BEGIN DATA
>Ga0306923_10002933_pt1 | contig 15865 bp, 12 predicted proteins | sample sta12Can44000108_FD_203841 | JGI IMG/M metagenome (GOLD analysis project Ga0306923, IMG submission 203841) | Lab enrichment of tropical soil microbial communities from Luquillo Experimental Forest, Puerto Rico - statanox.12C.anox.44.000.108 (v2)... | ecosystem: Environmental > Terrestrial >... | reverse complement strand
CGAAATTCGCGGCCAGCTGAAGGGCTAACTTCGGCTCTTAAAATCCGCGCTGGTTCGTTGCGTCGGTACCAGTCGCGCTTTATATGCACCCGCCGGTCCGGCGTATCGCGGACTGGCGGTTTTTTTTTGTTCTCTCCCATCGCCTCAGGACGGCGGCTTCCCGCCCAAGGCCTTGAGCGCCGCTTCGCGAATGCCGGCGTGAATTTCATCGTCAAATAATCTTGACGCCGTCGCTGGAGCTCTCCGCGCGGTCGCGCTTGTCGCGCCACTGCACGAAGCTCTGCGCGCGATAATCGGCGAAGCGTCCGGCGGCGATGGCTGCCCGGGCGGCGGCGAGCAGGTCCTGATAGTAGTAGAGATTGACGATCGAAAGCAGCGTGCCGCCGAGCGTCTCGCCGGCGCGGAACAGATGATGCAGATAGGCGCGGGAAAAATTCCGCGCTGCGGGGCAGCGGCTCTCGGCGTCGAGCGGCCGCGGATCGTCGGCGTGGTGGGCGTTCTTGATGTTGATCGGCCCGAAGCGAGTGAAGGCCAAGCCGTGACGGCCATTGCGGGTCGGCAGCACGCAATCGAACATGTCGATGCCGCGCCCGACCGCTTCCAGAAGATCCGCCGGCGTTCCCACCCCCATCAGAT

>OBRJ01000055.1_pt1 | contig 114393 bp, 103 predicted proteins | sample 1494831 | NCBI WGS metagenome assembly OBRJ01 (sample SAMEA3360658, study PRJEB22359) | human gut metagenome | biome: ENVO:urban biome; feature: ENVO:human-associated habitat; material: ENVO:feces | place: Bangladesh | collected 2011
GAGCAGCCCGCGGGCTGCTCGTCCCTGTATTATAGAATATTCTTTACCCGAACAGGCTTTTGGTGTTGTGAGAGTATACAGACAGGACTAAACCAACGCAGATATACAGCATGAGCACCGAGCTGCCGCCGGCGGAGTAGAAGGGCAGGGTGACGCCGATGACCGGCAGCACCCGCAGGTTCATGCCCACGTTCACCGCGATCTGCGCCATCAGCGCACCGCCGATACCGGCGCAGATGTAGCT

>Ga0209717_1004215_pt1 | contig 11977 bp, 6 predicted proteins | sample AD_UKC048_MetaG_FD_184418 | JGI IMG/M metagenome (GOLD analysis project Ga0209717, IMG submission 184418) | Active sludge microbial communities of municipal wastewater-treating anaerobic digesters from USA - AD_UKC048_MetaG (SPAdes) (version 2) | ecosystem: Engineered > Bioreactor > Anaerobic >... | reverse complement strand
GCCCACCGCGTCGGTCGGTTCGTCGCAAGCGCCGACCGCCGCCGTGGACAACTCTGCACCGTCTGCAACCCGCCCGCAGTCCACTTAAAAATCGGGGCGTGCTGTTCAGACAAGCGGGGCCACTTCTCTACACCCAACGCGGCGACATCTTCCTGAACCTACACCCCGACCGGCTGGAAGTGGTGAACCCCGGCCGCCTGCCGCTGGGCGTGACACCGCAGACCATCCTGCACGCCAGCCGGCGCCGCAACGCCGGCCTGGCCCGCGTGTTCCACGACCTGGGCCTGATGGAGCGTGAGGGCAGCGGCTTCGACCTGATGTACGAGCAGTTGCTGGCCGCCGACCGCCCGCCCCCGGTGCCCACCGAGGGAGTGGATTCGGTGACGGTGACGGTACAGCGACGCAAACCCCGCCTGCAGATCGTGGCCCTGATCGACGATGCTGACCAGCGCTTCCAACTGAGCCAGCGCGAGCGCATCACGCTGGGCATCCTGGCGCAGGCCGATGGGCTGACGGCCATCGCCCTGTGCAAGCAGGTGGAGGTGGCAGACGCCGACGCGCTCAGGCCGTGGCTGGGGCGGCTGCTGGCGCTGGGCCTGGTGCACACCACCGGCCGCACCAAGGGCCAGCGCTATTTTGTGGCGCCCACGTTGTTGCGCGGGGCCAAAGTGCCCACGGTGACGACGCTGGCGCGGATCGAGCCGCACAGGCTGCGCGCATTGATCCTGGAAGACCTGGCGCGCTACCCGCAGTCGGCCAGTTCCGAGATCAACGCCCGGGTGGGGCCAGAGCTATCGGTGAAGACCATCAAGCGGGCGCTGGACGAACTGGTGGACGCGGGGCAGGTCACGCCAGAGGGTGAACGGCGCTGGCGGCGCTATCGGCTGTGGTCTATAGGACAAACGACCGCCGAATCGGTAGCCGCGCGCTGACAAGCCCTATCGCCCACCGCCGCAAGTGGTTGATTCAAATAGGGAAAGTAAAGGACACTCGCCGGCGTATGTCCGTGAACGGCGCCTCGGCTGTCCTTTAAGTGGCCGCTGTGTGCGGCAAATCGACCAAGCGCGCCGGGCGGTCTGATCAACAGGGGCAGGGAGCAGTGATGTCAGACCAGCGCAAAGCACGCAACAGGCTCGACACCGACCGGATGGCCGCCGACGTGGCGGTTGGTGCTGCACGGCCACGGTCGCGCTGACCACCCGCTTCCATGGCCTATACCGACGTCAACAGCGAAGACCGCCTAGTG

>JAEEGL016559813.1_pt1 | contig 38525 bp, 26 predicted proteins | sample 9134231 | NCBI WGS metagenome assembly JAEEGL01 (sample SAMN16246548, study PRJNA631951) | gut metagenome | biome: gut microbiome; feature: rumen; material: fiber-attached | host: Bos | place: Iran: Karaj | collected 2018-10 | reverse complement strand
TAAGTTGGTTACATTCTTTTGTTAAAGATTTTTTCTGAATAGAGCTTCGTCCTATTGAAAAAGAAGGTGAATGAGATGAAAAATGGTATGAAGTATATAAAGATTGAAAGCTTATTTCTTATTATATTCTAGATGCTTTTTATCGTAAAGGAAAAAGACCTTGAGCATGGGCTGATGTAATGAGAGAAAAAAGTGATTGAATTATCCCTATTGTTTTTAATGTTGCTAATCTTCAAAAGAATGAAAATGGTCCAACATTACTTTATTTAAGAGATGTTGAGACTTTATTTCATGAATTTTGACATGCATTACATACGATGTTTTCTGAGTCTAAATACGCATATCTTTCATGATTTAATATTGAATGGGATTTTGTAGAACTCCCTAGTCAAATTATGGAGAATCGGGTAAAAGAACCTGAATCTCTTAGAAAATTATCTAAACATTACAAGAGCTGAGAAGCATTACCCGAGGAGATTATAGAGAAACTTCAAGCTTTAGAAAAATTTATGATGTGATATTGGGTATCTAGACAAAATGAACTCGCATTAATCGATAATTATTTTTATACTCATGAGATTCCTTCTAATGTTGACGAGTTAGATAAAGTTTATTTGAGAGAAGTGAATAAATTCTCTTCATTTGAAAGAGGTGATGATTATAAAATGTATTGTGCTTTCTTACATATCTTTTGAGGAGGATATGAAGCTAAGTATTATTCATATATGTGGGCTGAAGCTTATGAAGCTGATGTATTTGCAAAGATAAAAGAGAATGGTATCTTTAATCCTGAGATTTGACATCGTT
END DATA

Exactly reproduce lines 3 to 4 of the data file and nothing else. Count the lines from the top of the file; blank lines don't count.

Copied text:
>OBRJ01000055.1_pt1 | contig 114393 bp, 103 predicted proteins | sample 1494831 | NCBI WGS metagenome assembly OBRJ01 (sample SAMEA3360658, study PRJEB22359) | human gut metagenome | biome: ENVO:urban biome; feature: ENVO:human-associated habitat; material: ENVO:feces | place: Bangladesh | collected 2011
GAGCAGCCCGCGGGCTGCTCGTCCCTGTATTATAGAATATTCTTTACCCGAACAGGCTTTTGGTGTTGTGAGAGTATACAGACAGGACTAAACCAACGCAGATATACAGCATGAGCACCGAGCTGCCGCCGGCGGAGTAGAAGGGCAGGGTGACGCCGATGACCGGCAGCACCCGCAGGTTCATGCCCACGTTCACCGCGATCTGCGCCATCAGCGCACCGCCGATACCGGCGCAGATGTAGCT